Thomas Cook seeks £200 million in extra funding to avoid collapse
Tour operator Thomas Cook has confirmed that it is seeking £200 million in extra funding as it attempts to prevent a collapse.
The company said it is in talks with stakeholders, including leading shareholder Chinese firm Fosun, to bridge the funding gap to stave off entering administration.
In an update to the market, it said the fundraiser is expected to significantly dilute existing shareholders' stakes in the firm, with "significant risk of no recovery".
Were the company to go under, an estimated 180,000 people could be stranded abroad, while the firm employs 22,000 staff around the world, including 9,000 in the UK.
Thomas Cook said the £200 million needed would be a "seasonal standby facility", on top of £900 million it had already raised from Fosun and its lenders.
The travel firm has suffered recently as a result of mounting debts, reporting a £1.2 billion net debt in its half-year results in May.
It has also been hit hard by an influx of online competitors which has resulted in oversupply, forcing tour operators to cut prices.
The 178-year-old firm could go bust by Sunday, company insiders have allegedly told the Daily Mail.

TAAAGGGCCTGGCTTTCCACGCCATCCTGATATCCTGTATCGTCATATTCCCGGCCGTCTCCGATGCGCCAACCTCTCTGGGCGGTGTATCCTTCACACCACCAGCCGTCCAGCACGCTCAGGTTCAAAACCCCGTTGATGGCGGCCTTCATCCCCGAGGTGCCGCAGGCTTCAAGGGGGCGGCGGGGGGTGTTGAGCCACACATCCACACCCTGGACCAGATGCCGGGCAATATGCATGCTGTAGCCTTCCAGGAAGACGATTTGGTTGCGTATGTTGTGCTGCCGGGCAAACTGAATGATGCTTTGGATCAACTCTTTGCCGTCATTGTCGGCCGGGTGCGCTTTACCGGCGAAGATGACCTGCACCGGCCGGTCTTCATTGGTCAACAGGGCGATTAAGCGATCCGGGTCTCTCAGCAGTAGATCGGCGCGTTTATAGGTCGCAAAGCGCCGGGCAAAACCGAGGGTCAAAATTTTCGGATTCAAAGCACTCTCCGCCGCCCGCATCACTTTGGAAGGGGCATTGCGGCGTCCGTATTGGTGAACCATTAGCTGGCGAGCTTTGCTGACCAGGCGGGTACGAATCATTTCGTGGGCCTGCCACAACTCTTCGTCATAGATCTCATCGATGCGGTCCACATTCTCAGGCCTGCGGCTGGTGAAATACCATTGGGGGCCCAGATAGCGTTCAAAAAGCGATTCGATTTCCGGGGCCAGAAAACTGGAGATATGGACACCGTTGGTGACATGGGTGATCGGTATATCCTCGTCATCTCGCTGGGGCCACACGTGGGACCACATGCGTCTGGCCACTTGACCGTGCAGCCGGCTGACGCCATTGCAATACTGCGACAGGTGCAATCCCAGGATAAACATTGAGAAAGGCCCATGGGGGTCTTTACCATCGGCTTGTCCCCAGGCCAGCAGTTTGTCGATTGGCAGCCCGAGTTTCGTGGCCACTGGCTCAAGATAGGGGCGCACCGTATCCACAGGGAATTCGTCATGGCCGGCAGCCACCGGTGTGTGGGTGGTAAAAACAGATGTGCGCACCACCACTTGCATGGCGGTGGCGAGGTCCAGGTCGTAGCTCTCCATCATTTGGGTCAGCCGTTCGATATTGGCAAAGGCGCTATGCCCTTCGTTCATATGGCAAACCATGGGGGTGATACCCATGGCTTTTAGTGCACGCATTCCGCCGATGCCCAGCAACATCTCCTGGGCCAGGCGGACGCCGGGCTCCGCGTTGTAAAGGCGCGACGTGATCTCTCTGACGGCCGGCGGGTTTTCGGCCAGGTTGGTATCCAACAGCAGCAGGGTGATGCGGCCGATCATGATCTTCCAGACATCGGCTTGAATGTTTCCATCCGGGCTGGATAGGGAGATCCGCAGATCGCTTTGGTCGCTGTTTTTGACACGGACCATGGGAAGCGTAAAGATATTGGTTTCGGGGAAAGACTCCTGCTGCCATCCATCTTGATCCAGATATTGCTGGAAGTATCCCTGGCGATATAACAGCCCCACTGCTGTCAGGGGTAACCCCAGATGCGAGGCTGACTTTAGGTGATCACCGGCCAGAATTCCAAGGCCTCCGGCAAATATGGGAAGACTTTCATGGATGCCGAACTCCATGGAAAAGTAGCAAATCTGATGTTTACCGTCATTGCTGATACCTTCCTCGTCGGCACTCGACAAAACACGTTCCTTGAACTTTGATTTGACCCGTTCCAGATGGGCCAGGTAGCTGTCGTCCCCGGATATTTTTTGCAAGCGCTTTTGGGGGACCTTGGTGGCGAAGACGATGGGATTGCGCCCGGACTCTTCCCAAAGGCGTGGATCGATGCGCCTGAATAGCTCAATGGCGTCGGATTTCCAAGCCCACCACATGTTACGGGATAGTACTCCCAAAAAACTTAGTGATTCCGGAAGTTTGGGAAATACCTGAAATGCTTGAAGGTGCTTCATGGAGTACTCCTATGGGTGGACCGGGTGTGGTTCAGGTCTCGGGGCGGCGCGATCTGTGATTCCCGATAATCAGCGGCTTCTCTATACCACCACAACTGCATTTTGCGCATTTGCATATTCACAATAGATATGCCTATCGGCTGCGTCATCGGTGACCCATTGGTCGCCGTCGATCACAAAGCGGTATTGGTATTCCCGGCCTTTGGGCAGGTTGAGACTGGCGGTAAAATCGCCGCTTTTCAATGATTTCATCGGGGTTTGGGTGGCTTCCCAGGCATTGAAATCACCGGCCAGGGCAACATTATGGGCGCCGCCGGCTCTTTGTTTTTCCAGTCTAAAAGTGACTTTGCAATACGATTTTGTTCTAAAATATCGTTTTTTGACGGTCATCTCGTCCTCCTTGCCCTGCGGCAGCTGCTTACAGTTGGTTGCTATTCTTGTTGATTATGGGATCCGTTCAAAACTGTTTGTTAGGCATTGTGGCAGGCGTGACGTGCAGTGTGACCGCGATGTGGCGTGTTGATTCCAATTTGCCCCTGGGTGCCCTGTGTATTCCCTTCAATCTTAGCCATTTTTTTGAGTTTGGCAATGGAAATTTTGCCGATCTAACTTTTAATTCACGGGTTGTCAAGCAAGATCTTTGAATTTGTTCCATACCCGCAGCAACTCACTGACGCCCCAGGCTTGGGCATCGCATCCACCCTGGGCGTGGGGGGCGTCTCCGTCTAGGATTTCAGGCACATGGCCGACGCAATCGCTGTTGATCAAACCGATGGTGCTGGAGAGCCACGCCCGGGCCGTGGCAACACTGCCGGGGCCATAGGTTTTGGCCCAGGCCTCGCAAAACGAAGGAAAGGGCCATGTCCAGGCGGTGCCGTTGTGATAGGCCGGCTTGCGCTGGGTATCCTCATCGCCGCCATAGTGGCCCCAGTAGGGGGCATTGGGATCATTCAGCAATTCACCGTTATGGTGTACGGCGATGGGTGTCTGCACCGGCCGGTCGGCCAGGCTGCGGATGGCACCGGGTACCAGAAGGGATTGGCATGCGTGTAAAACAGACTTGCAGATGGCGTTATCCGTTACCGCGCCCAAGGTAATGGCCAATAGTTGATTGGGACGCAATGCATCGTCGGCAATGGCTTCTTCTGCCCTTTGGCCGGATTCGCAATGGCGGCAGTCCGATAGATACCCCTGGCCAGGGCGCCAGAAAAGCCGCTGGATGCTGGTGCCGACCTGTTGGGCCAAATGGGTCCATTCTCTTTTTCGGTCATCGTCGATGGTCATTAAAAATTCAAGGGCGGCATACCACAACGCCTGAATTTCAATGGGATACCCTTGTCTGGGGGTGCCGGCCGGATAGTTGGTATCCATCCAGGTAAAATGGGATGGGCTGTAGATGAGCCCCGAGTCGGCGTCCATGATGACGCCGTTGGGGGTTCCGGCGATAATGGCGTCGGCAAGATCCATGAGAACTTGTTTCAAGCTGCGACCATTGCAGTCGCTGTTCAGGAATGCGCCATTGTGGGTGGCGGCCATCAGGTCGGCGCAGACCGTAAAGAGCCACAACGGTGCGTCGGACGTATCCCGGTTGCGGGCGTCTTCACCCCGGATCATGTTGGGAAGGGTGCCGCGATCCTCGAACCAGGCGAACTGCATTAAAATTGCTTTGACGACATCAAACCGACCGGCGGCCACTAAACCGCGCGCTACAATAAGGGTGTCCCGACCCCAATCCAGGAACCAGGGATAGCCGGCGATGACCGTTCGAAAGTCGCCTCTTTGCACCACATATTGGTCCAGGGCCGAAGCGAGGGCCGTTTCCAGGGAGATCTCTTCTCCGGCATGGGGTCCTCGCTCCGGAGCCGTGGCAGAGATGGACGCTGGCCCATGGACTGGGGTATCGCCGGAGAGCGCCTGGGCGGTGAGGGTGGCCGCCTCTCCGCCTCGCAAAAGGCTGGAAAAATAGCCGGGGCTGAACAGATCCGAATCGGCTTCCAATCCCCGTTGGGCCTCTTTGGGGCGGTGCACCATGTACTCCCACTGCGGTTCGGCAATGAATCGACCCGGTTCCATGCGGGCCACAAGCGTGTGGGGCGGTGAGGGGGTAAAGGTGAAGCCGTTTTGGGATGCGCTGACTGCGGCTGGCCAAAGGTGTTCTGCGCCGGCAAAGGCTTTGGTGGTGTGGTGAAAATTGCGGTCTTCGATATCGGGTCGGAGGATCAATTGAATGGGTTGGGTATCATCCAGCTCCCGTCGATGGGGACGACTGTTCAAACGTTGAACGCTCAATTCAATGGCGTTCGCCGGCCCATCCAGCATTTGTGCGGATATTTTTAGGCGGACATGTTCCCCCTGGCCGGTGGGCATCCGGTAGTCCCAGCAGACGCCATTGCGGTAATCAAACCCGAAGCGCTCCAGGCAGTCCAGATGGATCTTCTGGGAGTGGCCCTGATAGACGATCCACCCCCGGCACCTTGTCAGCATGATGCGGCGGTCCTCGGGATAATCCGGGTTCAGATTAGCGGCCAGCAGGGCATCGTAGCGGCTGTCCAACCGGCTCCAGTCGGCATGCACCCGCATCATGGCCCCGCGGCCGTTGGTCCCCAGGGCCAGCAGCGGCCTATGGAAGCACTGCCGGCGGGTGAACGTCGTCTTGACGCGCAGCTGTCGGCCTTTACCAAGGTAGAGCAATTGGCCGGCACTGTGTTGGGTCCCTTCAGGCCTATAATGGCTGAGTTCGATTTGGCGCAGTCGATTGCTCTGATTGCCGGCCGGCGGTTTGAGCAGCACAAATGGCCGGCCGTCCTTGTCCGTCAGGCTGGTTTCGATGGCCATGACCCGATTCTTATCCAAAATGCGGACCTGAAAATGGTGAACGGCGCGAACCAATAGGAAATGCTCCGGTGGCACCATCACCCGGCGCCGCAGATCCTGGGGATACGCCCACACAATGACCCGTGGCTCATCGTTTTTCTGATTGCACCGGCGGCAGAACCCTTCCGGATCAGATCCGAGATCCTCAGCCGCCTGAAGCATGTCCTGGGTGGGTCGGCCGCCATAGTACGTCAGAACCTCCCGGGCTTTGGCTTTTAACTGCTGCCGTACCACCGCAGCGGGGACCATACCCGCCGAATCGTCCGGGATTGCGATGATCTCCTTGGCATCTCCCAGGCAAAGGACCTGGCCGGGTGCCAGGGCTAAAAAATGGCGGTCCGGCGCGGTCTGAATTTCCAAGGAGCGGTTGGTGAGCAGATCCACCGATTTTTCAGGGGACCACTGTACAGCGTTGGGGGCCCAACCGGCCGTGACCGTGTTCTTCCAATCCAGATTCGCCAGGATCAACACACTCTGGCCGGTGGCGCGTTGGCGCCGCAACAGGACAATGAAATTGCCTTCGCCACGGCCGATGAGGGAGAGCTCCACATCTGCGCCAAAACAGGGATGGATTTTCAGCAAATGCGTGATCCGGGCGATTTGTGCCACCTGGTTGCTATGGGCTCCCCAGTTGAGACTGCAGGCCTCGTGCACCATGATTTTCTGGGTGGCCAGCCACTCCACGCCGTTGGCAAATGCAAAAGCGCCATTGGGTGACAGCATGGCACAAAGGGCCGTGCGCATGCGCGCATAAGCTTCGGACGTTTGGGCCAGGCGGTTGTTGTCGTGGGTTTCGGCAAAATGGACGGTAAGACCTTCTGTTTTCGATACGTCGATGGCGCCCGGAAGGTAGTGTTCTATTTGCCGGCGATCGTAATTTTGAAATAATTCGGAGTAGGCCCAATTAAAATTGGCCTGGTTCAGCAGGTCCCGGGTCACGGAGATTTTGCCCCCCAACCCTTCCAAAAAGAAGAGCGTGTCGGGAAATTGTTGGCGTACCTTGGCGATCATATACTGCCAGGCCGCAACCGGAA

The paper also said that government officials have drawn up plans for what would be "Britain's biggest peacetime repatriation".
Known as Operation Matterhorn, it has been put together by the Department for Transport and the Civil Aviation Authority, the paper said.
A Department for Transport spokeswoman said: "We do not speculate on the financial situation of individual businesses."
In the High Court last month, barrister Tom Smith QC, who led Thomas Cook's legal team, told Mr Justice Norris that the Thomas Cook group had a "net debt position" of around £1.25 billion.
He said a planned deal with Chinese tourism group Fosun would involve an injection of £900 million of "new money".
Mr Smith said Thomas Cook had suffered because of a "general economic downturn", declining consumer confidence, increased competition from lower cost rivals, the effects of a heatwave in 2018, "environmental concerns" and the weak performance of sterling.